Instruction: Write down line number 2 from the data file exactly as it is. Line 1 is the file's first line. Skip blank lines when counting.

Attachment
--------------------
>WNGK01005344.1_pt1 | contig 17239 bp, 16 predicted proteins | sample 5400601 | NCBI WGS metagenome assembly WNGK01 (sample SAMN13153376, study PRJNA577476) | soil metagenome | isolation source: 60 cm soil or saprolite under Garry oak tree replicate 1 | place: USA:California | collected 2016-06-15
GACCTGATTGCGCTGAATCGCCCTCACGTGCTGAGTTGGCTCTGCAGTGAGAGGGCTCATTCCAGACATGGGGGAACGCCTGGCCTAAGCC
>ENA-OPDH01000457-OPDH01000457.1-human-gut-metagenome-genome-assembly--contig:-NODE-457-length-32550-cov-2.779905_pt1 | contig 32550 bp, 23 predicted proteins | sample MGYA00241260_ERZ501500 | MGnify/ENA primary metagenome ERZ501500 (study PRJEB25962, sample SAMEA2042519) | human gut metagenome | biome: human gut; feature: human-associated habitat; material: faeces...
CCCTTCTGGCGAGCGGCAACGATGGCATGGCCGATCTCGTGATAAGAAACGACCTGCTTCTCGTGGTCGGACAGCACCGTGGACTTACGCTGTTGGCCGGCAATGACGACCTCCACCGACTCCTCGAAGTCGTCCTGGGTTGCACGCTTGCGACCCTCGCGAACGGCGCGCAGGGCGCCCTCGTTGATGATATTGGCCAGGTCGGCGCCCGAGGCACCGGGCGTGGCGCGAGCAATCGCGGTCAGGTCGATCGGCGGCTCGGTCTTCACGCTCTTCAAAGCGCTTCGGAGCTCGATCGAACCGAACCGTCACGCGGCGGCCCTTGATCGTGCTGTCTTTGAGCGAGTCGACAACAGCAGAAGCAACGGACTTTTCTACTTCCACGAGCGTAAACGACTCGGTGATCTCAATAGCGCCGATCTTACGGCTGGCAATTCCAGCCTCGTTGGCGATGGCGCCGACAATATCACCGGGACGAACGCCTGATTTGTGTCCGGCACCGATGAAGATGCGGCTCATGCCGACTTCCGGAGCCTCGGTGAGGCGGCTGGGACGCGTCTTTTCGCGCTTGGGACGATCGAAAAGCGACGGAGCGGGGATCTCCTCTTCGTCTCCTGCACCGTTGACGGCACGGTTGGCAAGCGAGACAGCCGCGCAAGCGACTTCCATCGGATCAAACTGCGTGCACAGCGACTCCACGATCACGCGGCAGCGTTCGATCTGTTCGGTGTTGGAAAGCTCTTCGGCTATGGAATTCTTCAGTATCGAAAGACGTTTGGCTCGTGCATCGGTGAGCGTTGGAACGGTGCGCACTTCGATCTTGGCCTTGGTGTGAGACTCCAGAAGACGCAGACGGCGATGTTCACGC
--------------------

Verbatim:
GACCTGATTGCGCTGAATCGCCCTCACGTGCTGAGTTGGCTCTGCAGTGAGAGGGCTCATTCCAGACATGGGGGAACGCCTGGCCTAAGCC